5 Ways To Become A Cloud Powerhouse

Source – forbes.com

We all know when looking at cloud-based services one by one – online survey tools, online backup, online customer files – they are worth their weight in gold. But how much are they paying off at scale – for the enterprise? A recent study may finally be shedding some light on how cloud is changing the economics of the enterprise.

In the early days of cloud computing as we know it (dating back a decade or so), cloud-native applications were understandably in the minority and on the periphery of enterprises, as it would take time to build a critical mass that would demonstrate cloud’s efficacy on an enterprise scale. However, for organizations that have made heavy investments in traditional on-premises IT systems, there is potentially great cost in shifting existing applications to cloud – and thus, great risk. Would moving to an online subscription model pay off, and make up for the discomfort and disruption involved in migrating systems and re-orienting processes, and—most importantly – people.

Thus, today’s great emphasis on hybrid computing – keeping one foot on-premises, while dipping the other foot (or sometimes just toe) into the public cloud realm.

A recent study published by Capgemini finds those enterprise that do dive head-first into cloud services – going all-digital from the ground up – are seeing impressive gains as a result of their moves. The survey, which involved 902 executives and was co-developed with Longitudinal Research, finds about 20% of enterprises these days can be considered to be running on “cloud-native” infrastructures.

The report’s authors define cloud-native applications as those “built to perform optimally in the cloud,” and are composed of individual microservices that are independent of one another, versus monolithic on-premises applications. The leading companies highlighted in the survey consists of those building 20% or more of their applications within a cloud-native environment. (On average, 43% of new applications)

On average, one-sixth (15%) of respondents’ firms’ new applications are built today in a cloud-native environment, and 32% of new applications will be cloud-native within the next three years. “The key driver for this is the desire to improve agility and scalability and increase velocity, thereby reducing time to market,” then report adds.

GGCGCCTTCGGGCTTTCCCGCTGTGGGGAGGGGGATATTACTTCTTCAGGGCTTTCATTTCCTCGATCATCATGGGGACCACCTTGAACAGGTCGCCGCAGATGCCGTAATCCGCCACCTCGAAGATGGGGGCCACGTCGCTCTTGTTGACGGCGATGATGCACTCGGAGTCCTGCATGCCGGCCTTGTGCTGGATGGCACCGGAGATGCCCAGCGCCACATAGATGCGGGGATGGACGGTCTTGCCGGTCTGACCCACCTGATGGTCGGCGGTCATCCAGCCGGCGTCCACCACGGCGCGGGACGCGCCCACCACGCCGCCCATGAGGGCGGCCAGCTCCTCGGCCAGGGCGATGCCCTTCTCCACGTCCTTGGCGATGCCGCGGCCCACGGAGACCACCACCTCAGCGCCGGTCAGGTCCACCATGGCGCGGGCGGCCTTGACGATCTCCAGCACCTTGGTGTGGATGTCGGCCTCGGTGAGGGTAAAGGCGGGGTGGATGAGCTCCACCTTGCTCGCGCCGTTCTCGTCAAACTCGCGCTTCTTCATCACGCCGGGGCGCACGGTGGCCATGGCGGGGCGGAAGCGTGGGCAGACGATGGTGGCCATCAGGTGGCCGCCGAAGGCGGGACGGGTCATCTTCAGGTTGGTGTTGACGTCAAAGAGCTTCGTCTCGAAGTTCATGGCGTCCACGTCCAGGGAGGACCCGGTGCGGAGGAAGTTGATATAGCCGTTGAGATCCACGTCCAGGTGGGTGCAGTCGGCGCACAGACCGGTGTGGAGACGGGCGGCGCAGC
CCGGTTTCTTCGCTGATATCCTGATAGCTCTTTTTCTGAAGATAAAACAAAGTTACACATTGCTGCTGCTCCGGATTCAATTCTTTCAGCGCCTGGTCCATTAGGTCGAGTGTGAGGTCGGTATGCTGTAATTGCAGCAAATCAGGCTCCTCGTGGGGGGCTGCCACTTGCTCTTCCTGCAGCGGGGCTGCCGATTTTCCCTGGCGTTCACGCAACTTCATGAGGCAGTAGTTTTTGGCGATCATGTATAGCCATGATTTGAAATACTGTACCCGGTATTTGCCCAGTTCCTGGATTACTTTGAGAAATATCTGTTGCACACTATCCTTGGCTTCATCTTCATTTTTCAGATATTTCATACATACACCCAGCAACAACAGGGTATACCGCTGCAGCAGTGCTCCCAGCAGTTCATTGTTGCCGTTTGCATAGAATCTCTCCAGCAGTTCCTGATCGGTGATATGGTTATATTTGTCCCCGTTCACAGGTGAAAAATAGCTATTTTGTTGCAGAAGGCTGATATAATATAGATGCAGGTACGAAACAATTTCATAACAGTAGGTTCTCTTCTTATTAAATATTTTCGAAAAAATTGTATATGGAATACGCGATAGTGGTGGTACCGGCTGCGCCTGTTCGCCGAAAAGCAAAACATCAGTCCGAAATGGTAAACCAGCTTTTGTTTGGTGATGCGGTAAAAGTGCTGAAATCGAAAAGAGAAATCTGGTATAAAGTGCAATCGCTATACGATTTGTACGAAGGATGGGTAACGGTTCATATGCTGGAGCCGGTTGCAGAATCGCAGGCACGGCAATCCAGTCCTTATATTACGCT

The cloud-native leaders, the Capgemini team explains, “are developing and deploying applications faster than the others and are further ahead in monetizing their application programming interfaces.” For these leaders, the results are impressive:

  • 84% say cloud native has increased revenue and reduced operating costs
  • 83% say they are ahead of their peers in terms of financial performance
  • 87% say cloud native has enabled better customer experiences
  • 80% say their time-to-market for new products and services is down.

Of course, one can’t simply drop a new technology on top of a calcified, moribund organization and expect miracles. The change has to come from within first; an organization with forward-looking, forward-thinking leaders can expect the best result from technology.

The Capgemini authors provide advice for enterprises seeking to develop more robust portfolios of cloud-native applications:

Change attitudes and practices before changing technology: Going cloud native is “less a matter of technology adoption and more one of inculcating new skills and changing old attitudes and practices,” the Capgemini authors state. Of course, being a catalyst for such high-level transformation may be a challenge for many cloud proponents, who may not necessarily have training in persuasion and negotiating. “Convincing business peers of the value of cloud native is likely to be as tough as overcoming monolithic-era attitudes within IT,” the report cautions.

Build up new skillsets: In the Capgemini study, skills emerged as the most significant challenge to going cloud native, cited by 70% of executives. The report advises companies to acquire new sets of skills, such as Platform-as-a-Service. It isn’t just technical skills that are needed; cloud proponents will need to “become adept at communicating the value of cloud native to the C-suite and the rest of the business in understandable terms.” For instance, the report states, developers “must learn to be business thinkers, articulating value propositions, and demonstrating their revenue generating potential, as well as managing project costs and timelines as before.”

Lay out a cloud roadmap and ability to deliver growth. Cloud proponents will need to “challenge perceptions of the IT function as a cost center, and reposition their teams as innovation partners for the business, rather than simply custodians of existing systems,” the report advises. The key is to position the cloud infrastructure as the gateway to a nimbler, digital business.

Start small, and scale up. Start with a single program and small team to prove the value of the cloud engagement, the Capgemini team advises. “Skills learned from these pilot projects can then be fed into further initiatives on a more ambitious scale. The early pioneers can be leveraged as trainers, mentors, or evangelists when new team members take their first steps in agile development.”

Promote and facilitate a culture of innovation, collaboration, testing and learning. This ties into the first point, which points to the need to change the underlying culture of the organizations. To make use of fast and innovative technologies, the organization underneath needs to be innovative and fast.

Or, as the noted organizational consultant Mike Hammer one said: “Automate a mess, get an automated mess.” An enlightened corporate culture will produce enlightened technology.

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